tl;dr: Some students expect to be told "what's on the test", to memorize and then move on. What can be done to change how they learn while teaching them what to learn?

Context: Introductory, foundational course for undergraduates, like College Algebra or Precalculus or even Calculus I, where most of the students are science majors and must complete some portion of the Calculus sequence for their department.

Observation: It seems as though many younger undergraduate students have difficulty learning mathematics because of the way they were taught in high-school, where the focus was more on rote, procedural knowledge and "teaching to the test". In college/university, the focus is much more on conceptual understanding, and it is assumed that students will work independently outside of class to enhance their understanding. In addition, students will be assessed on that conceptual understanding and will not merely be asked to regurgitate memorized formulas or solve problems identical to some model problem.

Main question: What can I do, as a teacher, to help students break this mold and get used to learning mathematics in a deeper way (and being assessed on that deeper understanding), while simultaneously actually teaching them the material?

(Note: MESE 2098 already addressed issues of students who feel like they already understand a course because they took it in high-school. I am not concerned here with those issues about students' content knowledge. I am focused on assessment, expectations, and learning behavior.)

Expectations: A good answer will share suggestions for activities or assessments or discussion topics to use that will teach students how to learn mathematics and teach them about the expectations of college-level mathematics. I'd prefer to keep any discussion about why this "high-school attitude" persists to the comments, unless you find such a discussion germane to your answer. I'm more interested in what can be done now.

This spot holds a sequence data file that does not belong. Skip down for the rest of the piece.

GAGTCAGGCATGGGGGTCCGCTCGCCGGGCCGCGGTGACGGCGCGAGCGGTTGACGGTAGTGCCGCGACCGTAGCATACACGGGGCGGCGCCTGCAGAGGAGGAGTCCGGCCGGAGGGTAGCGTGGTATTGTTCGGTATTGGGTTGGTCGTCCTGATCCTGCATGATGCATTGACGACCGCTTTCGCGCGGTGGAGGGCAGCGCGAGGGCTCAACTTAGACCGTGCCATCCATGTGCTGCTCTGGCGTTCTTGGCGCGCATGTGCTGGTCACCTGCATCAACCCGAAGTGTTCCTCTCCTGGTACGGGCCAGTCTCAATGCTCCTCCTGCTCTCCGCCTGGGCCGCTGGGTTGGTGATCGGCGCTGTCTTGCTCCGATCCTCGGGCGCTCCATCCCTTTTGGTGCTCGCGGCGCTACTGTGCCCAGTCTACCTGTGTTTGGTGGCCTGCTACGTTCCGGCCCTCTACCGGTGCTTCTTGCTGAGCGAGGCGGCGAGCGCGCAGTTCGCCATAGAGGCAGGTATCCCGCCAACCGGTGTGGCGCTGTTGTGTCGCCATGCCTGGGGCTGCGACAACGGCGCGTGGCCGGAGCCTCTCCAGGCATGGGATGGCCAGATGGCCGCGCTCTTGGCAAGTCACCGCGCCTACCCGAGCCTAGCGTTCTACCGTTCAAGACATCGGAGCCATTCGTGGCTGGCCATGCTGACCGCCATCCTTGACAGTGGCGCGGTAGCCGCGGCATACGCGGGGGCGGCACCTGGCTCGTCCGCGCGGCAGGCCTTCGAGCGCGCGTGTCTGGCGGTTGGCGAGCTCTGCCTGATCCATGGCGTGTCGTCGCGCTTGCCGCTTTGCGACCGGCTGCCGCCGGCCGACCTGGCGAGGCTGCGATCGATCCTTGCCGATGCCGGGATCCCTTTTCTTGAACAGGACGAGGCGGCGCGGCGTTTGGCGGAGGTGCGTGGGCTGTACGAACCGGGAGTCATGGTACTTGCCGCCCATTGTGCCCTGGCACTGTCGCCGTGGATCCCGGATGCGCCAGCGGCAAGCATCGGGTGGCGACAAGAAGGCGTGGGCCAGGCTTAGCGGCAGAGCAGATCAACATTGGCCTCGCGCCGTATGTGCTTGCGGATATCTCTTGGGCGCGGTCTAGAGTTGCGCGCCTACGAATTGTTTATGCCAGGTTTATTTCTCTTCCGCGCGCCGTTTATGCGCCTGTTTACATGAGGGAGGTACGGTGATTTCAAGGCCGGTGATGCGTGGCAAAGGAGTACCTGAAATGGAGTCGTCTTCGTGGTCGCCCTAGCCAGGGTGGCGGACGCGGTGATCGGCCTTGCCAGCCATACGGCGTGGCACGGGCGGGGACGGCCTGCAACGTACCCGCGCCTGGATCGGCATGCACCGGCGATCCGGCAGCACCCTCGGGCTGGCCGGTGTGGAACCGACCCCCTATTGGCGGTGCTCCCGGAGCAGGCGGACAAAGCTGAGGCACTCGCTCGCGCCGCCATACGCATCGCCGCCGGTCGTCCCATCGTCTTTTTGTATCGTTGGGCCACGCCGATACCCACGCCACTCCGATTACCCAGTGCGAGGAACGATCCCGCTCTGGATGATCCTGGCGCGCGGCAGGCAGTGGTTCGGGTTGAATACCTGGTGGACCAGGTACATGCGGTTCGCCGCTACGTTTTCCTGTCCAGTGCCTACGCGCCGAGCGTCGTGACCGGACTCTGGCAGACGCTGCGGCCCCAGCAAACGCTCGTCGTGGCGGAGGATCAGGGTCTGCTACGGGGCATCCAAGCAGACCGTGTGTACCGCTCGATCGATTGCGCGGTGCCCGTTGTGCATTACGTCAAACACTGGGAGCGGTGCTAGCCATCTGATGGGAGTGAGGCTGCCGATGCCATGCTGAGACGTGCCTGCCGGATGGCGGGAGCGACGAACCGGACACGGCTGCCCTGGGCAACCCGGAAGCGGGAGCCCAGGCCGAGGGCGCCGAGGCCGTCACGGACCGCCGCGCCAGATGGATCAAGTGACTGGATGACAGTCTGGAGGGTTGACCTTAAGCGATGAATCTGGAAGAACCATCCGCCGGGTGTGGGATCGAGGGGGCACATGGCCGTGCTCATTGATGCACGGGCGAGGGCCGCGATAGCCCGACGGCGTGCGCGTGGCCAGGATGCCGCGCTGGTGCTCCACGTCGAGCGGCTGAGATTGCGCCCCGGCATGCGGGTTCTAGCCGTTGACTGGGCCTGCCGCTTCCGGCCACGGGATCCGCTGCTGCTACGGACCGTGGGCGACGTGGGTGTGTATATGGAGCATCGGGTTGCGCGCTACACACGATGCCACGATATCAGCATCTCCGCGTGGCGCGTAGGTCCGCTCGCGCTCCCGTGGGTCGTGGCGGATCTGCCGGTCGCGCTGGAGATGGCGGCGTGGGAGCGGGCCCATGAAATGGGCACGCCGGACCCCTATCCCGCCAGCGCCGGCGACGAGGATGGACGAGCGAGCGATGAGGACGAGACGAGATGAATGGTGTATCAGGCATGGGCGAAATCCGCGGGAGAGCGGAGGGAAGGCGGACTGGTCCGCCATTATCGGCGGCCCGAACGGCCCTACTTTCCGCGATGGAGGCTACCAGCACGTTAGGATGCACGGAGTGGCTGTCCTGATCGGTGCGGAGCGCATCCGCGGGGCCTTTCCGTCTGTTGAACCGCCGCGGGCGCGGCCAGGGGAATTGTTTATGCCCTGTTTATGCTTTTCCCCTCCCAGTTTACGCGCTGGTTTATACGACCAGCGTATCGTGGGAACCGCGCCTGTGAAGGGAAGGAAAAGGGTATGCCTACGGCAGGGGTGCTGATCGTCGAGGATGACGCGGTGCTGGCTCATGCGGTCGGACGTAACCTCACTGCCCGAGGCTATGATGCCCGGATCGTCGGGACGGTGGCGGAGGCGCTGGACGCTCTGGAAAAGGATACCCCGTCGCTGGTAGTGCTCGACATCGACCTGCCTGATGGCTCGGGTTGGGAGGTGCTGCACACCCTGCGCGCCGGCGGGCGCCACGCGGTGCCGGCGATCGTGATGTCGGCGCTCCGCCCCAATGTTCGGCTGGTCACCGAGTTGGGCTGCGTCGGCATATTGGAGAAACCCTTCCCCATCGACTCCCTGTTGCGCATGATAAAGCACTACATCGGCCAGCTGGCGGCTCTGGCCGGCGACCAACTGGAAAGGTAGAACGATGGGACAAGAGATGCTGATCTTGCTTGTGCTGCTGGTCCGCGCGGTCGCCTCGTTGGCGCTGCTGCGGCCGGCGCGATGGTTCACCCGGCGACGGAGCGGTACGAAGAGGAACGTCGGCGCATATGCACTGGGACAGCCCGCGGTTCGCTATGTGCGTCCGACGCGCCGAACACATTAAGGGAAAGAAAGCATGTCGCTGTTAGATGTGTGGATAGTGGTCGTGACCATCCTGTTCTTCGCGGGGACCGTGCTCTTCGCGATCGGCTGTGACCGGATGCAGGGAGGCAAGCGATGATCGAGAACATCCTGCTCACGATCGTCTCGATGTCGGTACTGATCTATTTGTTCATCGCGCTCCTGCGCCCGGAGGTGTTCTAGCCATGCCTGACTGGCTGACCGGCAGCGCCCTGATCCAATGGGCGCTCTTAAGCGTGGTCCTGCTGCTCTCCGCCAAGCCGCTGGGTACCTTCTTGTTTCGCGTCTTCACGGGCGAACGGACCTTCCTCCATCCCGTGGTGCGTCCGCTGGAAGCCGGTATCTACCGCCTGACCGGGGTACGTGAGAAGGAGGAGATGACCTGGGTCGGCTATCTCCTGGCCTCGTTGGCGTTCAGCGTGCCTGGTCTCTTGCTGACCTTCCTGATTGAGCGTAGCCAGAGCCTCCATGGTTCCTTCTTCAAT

Motivation: I have noticed this kind of behavior in some students in the past, but I recently dealt with a course where this attitude was widespread. Students complained to me (and even other teachers) about quizzes and exams that assessed their conceptual understanding. For example, after a unit on equations, functions, and graphs, a midterm exam included questions like the following. (Parentheticals are what I expected as an answer and to which I would give full credit, even with such brevity.)

  1. If $f(x)$ is a function and I know its graph, explain how to find the graph of $-3\cdot f(x-2)$. ("Flip it across the $x$-axis, stretch it vertically by a factor of 3, shift to the right 2 units.")
  2. If $g(x)$ is a function, explain how to determine whether it has even symmetry, without knowing its graph. ("Determine whether $g(-x)=g(x)$ for every input $x$.")
  3. If $h(x)$ is a function and I know its graph, explain how to find the graph of $h^{-1}(x)$. ("Reflect it across the line $y=x$." Or, "take every point $(x,y)$ and swap the coordinates to be $(y,x)$." I would have even given extra credit if they added, "First use the Horizontal Line Test to see if it is 1-to-1 and therefore invertible.")